October 21, 2002

Notes from Down Under, part the third

Cape Tribulation, Queensland

I have seen the Great Barrier Reef, up close and personal, and wow. Floating weightless amid breathtakingly gorgeous coral formations, in every colour of the rainbow, teeming with huge schools of fish of every size, and squid and stingrays and sharks and shrimps and eels and anemones and giant clams and and and and, and it all just went on, and on, and on -- and this was just at a few of the smaller dots on the overall Reef.

I went on 11 dives in 51 hours, living on a boat the whole time; for a while there I thought I was growing gills. I am now officially an Advanced Open Water Scuba Diver, which may impress you -- unless you have done the same course, and know it's about as difficult as Basketweaving 101. Terrific fun though.

The night dives were my favourite. Going headfirst down a towering coral wall, playing my light over the twisting alien formations -- I felt like an astronaut. And there were sharks at night, their eyes glowing a poisonous jade green. Little whitetip reef sharks, a mere five feet long, and gray whalers bigger than me.

The deep dives were a little disappointing; I was waiting for the nitrogen narcosis, the famous "rapture of the deep", to hit, and for me to develop delusions of omnipotence or a sudden hatred for my fellow divers; but no, I just felt a little slower and more thickheaded than normal.

(OK, I'll assume you've all made some kind of witty joke at my expense here. Now can we all just move on.)

I didn't get at all seasick -- though conditions were calm, the ocean nearly flat, the underwater visibility ("viz" to you divers) a good 20 metres -- but once I got back on land I kept expecting it to slosh back and forth the way the boat did, and my system (particularly the "balance" subcomponent) was not pleased by this unexpected stability. My attempt to counteract this lack of sway by consuming large amounts of Victoria Bitter, as suggested by my crazy Norwegian dive instructor, was an interesting but total failure.

The next morning, a little worse for wear, I went north to Cape Tribulation, a point overshadowed by Mounts Misery and Sorrow -- quite an unfair name, really, for one of the most spectacularly beautiful pieces of real estate on the planet; apparently Captain Cook went and ran his ship into an offshore reef nearby, and was obviously in a foul mood when he went about naming things.

But I guess he was half-right after all. While you can argue about what the deadliest creature on earth is, there's no doubt that whatever it is it's Australian, and it probably lives near Cape Tribulation. Here the crocodiles are 8 metres long, the jellyfish stings are so painful that most victims immediately die of shock and drowning and the survivors are still screaming after being knocked out with morphine, and one of the most common native plants causes three to six months of continuous agony if you so much as brush against it. And then there are the usual Aussie contingent of snakes; thirty-foot pythons, ridiculously lethal vipers, and so forth.

And then there's the cassowaries. But I'll get to them in a second.

It's a wonderful place. When you think Australia, you think rocks and kangaroos, not jungle; but Cape Tribulation is covered by rainforest which despite two consecutive failed wet seasons is as dense and diverse as any I've seen in Africa or Indonesia. I stayed a couple nights in a very relaxed jungle hostel called Crocodylus Village. It was just a few klicks up from an absolutely gorgeous warm-water beach, and at the village they assured us that despite the copious warning signs on the beach the jellyfish weren't out yet and the crocs stuck to the rivers. Although come to think of it they did insist on payment in advance. Hmm. Anyways, I swam and lived to tell the tale.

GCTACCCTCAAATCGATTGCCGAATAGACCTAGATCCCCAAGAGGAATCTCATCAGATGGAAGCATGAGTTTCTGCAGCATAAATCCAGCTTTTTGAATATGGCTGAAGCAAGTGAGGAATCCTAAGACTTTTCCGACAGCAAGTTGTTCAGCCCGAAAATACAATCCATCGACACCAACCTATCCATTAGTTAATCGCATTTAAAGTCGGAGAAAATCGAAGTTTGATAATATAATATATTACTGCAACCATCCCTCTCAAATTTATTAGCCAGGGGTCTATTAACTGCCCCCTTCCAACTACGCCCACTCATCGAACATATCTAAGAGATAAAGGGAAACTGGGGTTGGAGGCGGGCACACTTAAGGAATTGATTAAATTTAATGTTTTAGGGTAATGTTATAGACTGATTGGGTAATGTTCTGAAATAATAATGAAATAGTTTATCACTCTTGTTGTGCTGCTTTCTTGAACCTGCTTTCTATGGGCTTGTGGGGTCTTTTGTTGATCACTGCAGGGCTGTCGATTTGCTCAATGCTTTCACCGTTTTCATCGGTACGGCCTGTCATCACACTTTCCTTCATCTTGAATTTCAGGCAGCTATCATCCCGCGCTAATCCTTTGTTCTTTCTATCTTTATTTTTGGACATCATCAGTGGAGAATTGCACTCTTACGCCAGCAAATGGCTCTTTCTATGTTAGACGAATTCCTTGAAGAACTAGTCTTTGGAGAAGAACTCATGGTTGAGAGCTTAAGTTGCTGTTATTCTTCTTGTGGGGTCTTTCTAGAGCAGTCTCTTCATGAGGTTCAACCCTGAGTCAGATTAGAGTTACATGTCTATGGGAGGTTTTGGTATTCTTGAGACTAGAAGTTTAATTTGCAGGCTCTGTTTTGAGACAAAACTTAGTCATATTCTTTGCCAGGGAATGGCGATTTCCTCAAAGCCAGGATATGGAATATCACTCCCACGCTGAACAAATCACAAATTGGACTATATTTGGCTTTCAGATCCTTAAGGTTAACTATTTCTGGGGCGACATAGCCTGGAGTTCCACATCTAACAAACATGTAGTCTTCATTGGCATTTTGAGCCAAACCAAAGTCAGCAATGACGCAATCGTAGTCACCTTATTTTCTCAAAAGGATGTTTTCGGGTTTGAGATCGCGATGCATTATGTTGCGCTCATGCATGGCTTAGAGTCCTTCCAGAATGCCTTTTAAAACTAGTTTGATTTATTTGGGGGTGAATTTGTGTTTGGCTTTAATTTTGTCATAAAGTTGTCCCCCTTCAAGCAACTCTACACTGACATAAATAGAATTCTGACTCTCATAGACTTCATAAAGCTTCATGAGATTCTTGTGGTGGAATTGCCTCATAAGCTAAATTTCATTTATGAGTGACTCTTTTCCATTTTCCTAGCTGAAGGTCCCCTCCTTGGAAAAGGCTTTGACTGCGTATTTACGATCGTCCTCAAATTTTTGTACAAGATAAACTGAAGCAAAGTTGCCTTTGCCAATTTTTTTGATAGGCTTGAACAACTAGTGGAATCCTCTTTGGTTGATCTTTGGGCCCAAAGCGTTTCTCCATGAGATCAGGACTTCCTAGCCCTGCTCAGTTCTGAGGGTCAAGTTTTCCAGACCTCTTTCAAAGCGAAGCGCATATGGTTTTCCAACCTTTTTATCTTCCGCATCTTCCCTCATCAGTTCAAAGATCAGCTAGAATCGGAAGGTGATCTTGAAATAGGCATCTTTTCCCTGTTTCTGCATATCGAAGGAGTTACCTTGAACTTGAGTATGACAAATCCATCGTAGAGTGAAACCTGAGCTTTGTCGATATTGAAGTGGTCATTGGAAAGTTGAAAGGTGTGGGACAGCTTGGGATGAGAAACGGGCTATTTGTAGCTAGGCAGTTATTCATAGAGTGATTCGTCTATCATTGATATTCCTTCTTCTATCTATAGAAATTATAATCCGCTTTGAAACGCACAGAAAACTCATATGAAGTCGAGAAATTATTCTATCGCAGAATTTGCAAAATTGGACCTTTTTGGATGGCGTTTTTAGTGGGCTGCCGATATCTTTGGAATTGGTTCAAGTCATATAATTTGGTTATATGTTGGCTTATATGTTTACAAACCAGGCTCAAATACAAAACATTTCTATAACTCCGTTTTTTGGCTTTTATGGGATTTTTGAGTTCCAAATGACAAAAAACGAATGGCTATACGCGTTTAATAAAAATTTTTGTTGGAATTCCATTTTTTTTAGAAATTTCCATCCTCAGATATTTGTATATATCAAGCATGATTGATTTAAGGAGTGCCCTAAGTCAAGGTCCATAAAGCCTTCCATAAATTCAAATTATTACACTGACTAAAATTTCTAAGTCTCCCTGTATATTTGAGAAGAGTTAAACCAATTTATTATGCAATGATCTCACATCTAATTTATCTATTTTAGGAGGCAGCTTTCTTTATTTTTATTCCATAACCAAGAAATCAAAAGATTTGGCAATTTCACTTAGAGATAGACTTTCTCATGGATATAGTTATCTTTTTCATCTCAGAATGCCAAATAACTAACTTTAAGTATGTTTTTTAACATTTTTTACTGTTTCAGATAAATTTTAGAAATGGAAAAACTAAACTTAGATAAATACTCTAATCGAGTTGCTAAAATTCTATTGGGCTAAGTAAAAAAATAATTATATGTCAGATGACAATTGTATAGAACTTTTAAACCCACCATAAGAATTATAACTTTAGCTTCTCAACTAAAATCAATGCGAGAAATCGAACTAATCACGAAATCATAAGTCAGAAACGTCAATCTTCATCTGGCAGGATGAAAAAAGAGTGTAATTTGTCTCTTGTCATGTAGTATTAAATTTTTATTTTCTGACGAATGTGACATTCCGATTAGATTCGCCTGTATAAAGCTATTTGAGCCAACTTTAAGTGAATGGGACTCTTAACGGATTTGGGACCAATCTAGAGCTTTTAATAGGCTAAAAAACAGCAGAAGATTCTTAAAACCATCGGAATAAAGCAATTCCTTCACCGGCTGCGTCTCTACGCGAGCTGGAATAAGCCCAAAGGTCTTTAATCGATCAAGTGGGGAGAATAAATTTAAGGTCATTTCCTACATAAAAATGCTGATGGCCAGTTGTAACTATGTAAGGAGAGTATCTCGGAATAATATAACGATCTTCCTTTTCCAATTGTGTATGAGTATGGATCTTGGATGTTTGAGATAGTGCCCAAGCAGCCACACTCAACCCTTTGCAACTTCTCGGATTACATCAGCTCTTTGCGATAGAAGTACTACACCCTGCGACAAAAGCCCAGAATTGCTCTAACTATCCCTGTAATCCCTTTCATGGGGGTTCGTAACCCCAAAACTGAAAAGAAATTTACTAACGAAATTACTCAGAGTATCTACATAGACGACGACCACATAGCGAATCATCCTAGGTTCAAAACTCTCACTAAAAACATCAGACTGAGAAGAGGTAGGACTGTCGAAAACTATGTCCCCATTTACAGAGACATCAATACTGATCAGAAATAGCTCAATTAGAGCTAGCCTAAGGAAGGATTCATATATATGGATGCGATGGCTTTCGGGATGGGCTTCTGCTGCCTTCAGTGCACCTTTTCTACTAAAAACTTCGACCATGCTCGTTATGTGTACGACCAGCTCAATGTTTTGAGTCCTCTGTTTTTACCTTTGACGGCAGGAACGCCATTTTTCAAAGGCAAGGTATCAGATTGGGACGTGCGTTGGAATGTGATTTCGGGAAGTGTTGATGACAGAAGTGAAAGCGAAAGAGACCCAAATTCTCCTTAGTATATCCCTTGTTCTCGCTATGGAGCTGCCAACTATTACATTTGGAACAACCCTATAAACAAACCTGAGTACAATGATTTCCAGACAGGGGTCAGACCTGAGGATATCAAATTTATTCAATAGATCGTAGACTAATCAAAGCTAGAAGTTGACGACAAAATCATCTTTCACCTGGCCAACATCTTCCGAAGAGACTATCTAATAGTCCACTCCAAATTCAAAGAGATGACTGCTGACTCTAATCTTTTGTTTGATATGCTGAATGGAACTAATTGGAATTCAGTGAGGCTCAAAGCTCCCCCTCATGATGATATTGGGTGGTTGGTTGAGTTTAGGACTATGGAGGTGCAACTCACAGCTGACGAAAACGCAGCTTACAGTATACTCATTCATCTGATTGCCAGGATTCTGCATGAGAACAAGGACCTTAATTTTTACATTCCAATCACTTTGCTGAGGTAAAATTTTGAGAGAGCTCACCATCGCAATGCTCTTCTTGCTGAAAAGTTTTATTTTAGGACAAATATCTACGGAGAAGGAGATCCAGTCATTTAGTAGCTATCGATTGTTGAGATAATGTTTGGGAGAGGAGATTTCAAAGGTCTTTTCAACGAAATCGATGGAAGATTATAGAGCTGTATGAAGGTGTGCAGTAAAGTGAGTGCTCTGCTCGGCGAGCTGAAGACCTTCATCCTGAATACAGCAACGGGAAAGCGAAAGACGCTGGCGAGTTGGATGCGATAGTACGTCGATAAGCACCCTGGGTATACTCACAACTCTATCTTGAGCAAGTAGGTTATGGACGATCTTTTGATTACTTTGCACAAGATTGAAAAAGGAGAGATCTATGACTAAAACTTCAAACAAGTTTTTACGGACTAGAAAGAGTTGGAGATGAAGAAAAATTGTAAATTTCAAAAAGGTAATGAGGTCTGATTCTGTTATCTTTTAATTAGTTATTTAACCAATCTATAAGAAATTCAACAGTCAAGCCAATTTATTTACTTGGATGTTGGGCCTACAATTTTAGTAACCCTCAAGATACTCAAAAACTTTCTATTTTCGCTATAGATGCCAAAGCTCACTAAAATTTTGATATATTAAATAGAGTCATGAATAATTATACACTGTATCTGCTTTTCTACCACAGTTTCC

Cape Tribulation is also infested by cassowaries. Yeah, I never heard of them either before I came here. A cassowary is a colourful giant flightless bird, about my height. Allegedly they're extremely rare and highly endangered, but I couldn't get away from the bloody things - after a sightings yesterday, this morning I woke up and went outside and there was one literally blocking my path to breakfast.

Those of you who know me know that this is an unwise thing to do, but I hesitated; first because it was morning and as you know I spent all morning in one giant hesitation, and second because, even though cassowaries seem extremely slow, awkward, and ungainly, there is at least one documented instance of cassowary killing a man -- a man sitting on a horse, no less -- with a single flying karate kick. I swear I am not making this up.

(Who taught the cassowaries karate has not yet been determined, but Pat Morita is apparently wanted for questioning.)

Hunger won out over self-preservation and I gingerly picked my way past the cassowary. I wasn't too concerned about animal attacks anyway, because this was clearly the week for inanimate objects to have a go at me. Thus far I have been bashed by a vengeful scuba tank, blistered by a malicious flipper, bruised by two separate tree roots, and gashed by a bloodthirsty vine. Those of you who have known me long enough to remember when I was mauled by a savage waterbed will probably not be terribly surprised by any of this.

I'm leaving out a lot here: diving through hoops, the crocodile cruise, kangaroo steaks, my first confirmed wallaby sighting, the tropical-fruit ice cream factory, an aboriginal lecture on rainforest as pharmacy and buffet and arsenal...but I think I've gone on long enough for now, and besides, I'm absolutely dying for a roo burger.


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